The Selection courses put a great amount of stock as well as time and effort into seeing what the troops ( I almost wrote men, but now women are allowed to attempt), are made of. The running and timed runs in the courses are one thing. But carrying a rucksack is quite another.
Because of the reputation (which is well deserved) and the sheer physical nature of it, it causes more angst among the candidates than perhaps anything else and leads to more people withdrawing from the course than arguably all else.
One of the biggest smokers was the rucks around the airfield at Camp Mackall. I don’t know what the roads around it are like today, but in the early-to-mid 1980s they were deep, soft sand and it always seemed you weren’t making progress and the end was farther away than before like a mirage in the desert. We did the airfield rucks in the evening, in the mornings we go on other trails that were equally as challenging.
The key was to learn how to relax and stay loose and even today, I still enjoy rucking and do it frequently but not quite as fast as in days of yore. After becoming a cadre member at Selection, when marching with the candidates on the way out of the compound, I’d listen to the rhythm of their boots and recall another time, and the words of Kipling would ring clear.
Foot—foot—foot—foot—sloggin’ over Africa—
(Boots—boots—boots—boots—movin’ up and down again!)
There’s no discharge in the war.
Those who have been to SERE are well acquainted with that piece. But as a cadre member at the back of the student formation, that would always come to mind. We hadn’t even gone a half-mile and there’d already be a few candidates who would stop momentarily and do that small bunny hop and lean forward, where their ruck would ride up a bit higher on their backs.
Seven—six—eleven—five—nine-an’- twenty-mile to-day—
Four—eleven—seventeen—thirty-two the day before—
(Boots—boots—boots—boots—movin’ up and down again!)
At times it would be almost comical, the words of that piece, which I swore I’d never listen to again would keep coming back as the quiet morning air of the pines in North Carolina were broken only by the sound of the shuffling boots and the occasional cough.
Rucking is the big equalizer in Special Operations. You can be the best shot, the fast runner, the guy who can invent two different types of rocket fuel, but if you can’t handle a rucksack, you won’t last very long.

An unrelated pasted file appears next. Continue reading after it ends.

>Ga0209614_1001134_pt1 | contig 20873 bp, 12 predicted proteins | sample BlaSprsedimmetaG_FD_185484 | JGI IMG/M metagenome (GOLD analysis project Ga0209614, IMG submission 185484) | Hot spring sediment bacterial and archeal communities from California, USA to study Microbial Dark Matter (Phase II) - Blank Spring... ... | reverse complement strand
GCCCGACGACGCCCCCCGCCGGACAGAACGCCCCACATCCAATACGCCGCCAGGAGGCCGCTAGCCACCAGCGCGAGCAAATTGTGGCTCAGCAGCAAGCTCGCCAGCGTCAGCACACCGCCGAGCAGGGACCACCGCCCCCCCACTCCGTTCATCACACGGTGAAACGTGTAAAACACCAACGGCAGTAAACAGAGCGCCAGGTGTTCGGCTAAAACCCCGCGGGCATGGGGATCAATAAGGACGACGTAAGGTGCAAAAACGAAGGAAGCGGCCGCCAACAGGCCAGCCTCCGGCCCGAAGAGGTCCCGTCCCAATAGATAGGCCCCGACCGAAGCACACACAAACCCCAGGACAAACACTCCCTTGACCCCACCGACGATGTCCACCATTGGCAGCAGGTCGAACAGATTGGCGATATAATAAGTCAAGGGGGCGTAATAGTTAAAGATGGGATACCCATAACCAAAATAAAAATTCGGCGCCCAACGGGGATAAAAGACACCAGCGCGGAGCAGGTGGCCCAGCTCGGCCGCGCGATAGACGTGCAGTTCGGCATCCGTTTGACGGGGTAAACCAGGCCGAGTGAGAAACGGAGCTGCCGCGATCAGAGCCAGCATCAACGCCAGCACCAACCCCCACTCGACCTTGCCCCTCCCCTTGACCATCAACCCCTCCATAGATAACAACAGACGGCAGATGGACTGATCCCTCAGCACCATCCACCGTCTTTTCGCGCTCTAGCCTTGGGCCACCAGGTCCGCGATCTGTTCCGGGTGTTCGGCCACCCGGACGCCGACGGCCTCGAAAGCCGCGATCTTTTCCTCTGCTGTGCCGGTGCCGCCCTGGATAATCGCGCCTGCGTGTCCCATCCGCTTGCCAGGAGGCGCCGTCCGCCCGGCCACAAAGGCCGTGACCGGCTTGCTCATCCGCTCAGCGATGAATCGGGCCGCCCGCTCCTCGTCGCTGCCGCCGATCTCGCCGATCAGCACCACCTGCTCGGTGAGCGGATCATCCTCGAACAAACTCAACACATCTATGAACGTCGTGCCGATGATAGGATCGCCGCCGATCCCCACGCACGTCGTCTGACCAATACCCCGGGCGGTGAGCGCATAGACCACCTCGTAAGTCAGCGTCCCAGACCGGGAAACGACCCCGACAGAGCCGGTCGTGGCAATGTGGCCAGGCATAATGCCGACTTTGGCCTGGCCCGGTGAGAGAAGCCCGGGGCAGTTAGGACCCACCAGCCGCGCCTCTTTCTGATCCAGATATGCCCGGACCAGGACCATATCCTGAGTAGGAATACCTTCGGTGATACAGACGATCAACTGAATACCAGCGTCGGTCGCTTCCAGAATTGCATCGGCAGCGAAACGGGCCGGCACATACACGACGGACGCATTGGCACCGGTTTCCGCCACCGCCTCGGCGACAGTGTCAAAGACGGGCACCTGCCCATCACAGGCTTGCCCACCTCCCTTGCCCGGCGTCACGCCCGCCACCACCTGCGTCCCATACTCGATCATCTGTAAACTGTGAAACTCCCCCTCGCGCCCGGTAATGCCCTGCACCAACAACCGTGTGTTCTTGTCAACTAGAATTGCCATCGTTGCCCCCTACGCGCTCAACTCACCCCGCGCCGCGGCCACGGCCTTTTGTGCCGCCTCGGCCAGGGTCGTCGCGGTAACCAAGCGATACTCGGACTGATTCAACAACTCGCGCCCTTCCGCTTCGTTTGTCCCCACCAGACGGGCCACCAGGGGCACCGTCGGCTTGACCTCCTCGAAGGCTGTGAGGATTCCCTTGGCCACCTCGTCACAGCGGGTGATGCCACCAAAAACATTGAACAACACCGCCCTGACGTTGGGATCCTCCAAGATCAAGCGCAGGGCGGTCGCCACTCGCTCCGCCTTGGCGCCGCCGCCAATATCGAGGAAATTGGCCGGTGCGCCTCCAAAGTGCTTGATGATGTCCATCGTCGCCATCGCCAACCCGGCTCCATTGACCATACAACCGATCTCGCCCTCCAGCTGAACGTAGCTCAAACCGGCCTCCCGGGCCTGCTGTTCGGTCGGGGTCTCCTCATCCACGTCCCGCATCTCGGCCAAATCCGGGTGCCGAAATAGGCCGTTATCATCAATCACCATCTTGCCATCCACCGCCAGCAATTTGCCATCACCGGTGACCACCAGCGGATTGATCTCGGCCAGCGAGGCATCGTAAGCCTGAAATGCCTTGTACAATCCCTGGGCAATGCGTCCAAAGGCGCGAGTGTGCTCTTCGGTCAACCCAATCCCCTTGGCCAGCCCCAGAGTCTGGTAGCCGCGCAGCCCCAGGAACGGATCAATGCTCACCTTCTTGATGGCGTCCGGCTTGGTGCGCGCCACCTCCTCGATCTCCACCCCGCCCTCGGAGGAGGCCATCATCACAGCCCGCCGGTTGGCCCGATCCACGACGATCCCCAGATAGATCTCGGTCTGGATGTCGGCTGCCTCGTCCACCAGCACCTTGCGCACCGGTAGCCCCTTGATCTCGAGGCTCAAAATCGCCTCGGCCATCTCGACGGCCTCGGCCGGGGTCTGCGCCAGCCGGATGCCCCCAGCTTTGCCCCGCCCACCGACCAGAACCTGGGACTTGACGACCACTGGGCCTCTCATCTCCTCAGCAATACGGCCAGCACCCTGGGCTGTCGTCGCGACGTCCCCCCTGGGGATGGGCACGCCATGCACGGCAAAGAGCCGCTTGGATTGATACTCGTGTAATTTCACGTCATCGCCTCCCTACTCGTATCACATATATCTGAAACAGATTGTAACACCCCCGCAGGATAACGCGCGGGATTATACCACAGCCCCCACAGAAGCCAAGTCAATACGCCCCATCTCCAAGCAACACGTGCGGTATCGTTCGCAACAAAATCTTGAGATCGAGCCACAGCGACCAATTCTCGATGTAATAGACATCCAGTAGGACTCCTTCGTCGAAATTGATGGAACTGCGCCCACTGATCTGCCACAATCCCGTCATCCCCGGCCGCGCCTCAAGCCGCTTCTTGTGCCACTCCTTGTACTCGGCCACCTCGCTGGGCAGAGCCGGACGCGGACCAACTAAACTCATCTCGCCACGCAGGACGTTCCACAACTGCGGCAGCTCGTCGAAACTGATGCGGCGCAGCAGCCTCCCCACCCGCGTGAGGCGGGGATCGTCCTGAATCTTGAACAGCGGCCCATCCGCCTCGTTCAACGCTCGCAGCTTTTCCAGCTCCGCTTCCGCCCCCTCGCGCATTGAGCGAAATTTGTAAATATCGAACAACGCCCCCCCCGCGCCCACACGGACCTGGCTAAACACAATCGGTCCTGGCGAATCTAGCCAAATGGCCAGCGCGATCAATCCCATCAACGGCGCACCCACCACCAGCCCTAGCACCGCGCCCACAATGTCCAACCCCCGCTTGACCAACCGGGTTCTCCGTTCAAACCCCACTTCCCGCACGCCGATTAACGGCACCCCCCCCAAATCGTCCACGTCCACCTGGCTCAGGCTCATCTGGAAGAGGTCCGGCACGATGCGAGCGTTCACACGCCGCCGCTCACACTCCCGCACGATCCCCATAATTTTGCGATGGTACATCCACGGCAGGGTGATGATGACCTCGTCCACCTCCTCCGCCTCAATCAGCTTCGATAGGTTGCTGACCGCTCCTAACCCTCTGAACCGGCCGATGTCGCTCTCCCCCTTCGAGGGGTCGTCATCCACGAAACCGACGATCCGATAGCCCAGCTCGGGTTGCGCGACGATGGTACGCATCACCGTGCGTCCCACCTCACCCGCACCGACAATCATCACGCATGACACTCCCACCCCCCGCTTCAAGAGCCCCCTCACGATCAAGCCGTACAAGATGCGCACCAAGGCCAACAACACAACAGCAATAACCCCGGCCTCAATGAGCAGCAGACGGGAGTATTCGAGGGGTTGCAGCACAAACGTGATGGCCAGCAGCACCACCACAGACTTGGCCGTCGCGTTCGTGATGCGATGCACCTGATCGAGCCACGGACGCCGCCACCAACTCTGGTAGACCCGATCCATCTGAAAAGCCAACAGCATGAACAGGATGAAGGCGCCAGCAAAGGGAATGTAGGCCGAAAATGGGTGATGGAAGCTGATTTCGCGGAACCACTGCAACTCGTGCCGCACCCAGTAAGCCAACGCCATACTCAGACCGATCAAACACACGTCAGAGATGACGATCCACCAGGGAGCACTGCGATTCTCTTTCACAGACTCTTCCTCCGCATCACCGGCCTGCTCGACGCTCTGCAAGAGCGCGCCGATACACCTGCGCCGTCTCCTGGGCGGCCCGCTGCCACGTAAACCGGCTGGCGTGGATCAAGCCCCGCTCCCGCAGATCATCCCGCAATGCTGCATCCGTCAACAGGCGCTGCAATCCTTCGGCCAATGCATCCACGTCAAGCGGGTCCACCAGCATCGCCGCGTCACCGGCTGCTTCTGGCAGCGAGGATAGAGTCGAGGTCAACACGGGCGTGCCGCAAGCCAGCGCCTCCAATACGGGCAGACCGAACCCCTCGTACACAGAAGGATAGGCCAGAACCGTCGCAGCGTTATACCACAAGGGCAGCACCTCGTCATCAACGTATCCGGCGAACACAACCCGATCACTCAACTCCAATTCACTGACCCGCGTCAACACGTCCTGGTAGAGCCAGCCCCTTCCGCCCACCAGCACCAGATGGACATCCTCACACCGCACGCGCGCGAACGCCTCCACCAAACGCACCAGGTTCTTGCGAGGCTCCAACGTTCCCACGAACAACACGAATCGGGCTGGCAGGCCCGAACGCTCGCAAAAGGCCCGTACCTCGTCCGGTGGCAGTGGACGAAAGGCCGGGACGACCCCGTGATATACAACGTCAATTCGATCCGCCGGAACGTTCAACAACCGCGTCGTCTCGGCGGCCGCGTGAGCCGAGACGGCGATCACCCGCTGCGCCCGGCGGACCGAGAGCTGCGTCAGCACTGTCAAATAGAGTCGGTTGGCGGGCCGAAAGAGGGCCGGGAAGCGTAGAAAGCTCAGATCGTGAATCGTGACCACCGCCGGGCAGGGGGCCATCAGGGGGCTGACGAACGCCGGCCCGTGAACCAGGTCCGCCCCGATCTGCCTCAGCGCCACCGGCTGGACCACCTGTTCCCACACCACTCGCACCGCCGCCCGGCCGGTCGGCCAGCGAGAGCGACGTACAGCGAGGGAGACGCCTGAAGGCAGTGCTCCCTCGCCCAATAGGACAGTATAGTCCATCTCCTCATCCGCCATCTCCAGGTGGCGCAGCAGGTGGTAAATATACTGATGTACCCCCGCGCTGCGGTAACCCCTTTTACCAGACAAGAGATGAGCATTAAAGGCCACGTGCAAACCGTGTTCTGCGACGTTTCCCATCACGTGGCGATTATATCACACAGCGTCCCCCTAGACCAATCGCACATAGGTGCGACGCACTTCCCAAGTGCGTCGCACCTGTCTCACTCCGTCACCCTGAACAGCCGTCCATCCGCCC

The troops today have the best equipment money can buy, but it wasn’t always that way. During the nonsense in Panama during the time there, the conventional units, notably the 7th Inf. Division had much better gear than we did. But it isn’t about the gear yesterday, today or tomorrow. Bottom line is, it still comes down to doing the basic things right. And that is carrying the rucksack for long distances and being able to function as a unit after you get there. Special Operations guys have to be able to tote the pain pill.
One of the favorite tactics the cadre used during the old days and I’m sure they still do was to ruck the students up the hill by the obstacle course and in the back gate. The candidates believing that they’ve survived begin to relax but the cadre then pick up the pace and head straight out the front gate. It would always seem to get one or two who would fall for that old ruse. Remember, you’re always being evaluated…
Yes, those shoulder straps would seem like they were cutting into your muscles at times and the heat would cause you to sweat like you never thought…before at least, possible. And your calves at times felt like they were made of wood. But those who finished successfully were the ones who could persevere through it.
As I mentioned before, I still ruck today and it is unfortunately and sometimes thankfully a solitary experience. There is something to be said for the solitude and doing it on your own. I have rucked recently for a couple of good causes and it is a way to keep doing what we love while at the same time making money for some good charities that look after our own.
I’ve missed my partner through the winter months, my bulldog is a frequent companion during the other three seasons but since I’ve been doing the #Ruckyourdog2018 ruck marches, she’s been back out in the cold, somewhat reluctantly but out there nonetheless.
Of course with a bulldog, I have to carry her water as well. She hasn’t learned how to drink out a Camelback system yet. Maybe this spring. However, with the winter possibly finally behind us, we can start getting out together more often. Although the dog has to get back in shape a bit too. We have many more miles to go this spring.
And sometimes with the right set of circumstances, her four paws trudging along on the trail thru the leaves will get that old familiar rhythm going…
’Tain’t—so—bad—by—day because o’ company,
But—night—brings—long—strings—o’ forty thousand million
Boots—boots—boots—boots—movin’ up an’ down again.
I—’ave—marched—six—weeks in ’Ell an’ certify
It—is—not—fire—devils—dark or anything,
But boots—boots—boots—boots—movin’ up an’ down again,
An’ there’s no discharge in the war.
Don’t let the rucksack dictate terms to you, keep driving on and remember, No Days Off.
Photo Courtesy: US Army
If you enjoyed this article, please consider supporting our Veteran Editorial by becoming a SOFREP subscriber. Click here to get 3 months of full ad-free access for only $1